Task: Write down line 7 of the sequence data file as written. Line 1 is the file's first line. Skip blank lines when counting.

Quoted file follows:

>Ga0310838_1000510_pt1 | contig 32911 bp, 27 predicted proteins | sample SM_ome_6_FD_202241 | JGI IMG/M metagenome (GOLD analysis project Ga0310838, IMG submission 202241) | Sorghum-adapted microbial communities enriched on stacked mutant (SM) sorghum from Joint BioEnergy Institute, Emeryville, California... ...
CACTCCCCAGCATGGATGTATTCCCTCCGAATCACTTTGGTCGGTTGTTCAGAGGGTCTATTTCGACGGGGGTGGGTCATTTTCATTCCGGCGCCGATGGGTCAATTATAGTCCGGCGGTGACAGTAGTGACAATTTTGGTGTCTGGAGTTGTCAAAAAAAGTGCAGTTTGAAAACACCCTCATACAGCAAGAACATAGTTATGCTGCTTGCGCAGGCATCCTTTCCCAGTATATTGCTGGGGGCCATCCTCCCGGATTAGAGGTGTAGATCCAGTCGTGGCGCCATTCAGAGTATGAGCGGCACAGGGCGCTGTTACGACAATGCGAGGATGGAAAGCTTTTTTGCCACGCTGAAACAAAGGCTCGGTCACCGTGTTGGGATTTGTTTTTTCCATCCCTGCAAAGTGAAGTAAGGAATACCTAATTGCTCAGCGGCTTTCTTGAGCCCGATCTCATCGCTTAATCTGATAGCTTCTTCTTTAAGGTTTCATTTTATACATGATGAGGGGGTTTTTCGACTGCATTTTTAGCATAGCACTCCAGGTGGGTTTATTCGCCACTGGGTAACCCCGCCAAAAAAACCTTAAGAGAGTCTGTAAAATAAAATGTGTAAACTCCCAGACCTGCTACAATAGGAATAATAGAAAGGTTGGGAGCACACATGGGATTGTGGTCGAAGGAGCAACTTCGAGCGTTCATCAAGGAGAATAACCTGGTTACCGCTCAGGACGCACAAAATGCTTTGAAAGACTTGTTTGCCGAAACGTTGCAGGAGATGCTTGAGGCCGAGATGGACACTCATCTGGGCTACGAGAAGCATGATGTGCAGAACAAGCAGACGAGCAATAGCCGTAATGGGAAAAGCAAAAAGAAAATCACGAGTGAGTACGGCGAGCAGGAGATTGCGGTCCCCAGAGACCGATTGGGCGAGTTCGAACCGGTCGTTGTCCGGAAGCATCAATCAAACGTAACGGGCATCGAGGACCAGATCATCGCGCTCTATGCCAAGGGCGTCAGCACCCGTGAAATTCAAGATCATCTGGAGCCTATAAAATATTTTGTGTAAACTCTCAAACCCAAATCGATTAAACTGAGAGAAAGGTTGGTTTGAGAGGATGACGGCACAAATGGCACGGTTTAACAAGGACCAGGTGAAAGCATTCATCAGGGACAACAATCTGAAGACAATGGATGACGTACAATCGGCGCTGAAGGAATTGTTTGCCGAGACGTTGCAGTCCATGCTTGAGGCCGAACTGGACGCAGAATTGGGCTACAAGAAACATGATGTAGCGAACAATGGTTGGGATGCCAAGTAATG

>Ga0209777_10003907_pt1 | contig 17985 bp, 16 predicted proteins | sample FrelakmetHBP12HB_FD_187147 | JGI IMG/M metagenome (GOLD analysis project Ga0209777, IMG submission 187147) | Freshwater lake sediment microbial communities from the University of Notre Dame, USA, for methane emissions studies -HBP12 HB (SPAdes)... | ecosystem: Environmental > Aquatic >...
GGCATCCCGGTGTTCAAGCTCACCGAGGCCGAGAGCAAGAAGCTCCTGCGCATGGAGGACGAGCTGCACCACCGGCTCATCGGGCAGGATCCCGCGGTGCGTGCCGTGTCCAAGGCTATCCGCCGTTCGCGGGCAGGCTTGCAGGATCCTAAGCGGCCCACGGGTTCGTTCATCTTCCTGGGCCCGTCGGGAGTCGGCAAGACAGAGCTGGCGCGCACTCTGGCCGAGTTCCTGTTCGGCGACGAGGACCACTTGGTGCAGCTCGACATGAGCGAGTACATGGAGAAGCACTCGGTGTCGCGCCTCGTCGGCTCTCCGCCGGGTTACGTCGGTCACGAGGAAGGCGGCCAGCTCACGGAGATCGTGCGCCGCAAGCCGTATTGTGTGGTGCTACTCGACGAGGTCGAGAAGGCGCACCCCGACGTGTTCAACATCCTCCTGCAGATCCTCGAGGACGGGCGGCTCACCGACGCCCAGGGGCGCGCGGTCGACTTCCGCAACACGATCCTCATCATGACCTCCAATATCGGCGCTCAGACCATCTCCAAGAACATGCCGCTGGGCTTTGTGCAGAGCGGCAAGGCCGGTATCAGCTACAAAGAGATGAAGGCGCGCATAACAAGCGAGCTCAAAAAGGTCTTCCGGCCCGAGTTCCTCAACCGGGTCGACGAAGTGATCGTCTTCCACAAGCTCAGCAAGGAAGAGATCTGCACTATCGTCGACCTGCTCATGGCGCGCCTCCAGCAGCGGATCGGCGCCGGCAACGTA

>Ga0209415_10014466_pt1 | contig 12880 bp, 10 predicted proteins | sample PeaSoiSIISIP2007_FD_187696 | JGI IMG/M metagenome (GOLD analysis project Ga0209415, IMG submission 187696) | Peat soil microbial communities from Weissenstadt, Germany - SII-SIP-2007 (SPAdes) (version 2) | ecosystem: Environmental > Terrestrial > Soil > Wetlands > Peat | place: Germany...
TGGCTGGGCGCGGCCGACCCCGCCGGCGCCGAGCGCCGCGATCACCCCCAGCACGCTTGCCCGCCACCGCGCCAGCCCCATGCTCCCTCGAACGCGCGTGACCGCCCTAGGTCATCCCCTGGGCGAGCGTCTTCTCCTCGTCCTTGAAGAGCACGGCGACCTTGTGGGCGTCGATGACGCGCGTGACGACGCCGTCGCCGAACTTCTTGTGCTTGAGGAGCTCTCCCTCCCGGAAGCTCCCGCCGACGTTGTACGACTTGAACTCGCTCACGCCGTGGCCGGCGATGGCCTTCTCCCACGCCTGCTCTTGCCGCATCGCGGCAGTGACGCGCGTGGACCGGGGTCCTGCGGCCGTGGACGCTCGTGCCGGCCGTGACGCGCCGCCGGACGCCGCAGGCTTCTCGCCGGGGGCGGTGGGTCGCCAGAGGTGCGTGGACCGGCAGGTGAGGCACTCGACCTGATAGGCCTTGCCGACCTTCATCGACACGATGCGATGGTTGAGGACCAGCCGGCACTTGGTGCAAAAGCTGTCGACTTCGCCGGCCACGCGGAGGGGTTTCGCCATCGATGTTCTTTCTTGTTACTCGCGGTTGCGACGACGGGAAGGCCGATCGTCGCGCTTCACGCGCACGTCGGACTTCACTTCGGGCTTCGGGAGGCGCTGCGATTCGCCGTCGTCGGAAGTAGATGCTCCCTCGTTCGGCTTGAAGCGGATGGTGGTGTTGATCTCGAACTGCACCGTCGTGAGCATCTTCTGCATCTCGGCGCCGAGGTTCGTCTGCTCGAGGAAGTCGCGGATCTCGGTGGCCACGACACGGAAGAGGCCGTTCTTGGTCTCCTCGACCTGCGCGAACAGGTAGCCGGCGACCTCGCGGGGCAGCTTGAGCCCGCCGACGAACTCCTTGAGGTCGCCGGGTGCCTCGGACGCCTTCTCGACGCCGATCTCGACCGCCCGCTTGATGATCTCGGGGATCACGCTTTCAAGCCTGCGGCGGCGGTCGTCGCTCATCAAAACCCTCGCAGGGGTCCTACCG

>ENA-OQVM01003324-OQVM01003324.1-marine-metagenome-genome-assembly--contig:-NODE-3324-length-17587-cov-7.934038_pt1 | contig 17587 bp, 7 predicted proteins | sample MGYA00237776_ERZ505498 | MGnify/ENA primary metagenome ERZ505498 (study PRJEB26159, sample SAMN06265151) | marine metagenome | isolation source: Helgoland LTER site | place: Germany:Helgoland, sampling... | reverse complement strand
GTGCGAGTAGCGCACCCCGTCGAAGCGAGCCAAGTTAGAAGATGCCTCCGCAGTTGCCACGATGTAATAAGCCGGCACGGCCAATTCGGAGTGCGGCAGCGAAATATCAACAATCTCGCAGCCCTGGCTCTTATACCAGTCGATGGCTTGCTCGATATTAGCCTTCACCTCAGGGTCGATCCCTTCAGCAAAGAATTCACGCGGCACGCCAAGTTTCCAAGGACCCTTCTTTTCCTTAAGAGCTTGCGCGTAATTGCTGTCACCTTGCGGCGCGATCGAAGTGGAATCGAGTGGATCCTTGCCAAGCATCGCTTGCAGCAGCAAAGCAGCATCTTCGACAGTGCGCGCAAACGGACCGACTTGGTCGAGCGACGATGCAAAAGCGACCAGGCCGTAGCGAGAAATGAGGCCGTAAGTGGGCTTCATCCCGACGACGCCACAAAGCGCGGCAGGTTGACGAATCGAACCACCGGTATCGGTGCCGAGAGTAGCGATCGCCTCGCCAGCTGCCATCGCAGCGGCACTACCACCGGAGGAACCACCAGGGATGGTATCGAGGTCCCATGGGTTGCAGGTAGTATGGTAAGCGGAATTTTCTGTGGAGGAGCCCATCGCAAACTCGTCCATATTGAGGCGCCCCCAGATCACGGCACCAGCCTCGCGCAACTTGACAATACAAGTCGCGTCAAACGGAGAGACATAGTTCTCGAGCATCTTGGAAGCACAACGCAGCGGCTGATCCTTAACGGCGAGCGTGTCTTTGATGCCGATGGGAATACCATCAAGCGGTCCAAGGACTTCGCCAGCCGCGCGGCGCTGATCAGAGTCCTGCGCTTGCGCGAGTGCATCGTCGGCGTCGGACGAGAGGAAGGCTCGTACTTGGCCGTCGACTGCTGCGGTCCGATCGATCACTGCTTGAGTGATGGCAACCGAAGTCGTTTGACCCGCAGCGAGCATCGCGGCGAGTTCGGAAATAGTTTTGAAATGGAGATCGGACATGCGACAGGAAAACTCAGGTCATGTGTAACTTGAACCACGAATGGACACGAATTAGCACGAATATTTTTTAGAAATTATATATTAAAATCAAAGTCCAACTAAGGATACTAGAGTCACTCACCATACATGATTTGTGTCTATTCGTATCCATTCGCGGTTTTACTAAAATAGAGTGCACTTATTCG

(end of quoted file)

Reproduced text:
>ENA-OQVM01003324-OQVM01003324.1-marine-metagenome-genome-assembly--contig:-NODE-3324-length-17587-cov-7.934038_pt1 | contig 17587 bp, 7 predicted proteins | sample MGYA00237776_ERZ505498 | MGnify/ENA primary metagenome ERZ505498 (study PRJEB26159, sample SAMN06265151) | marine metagenome | isolation source: Helgoland LTER site | place: Germany:Helgoland, sampling... | reverse complement strand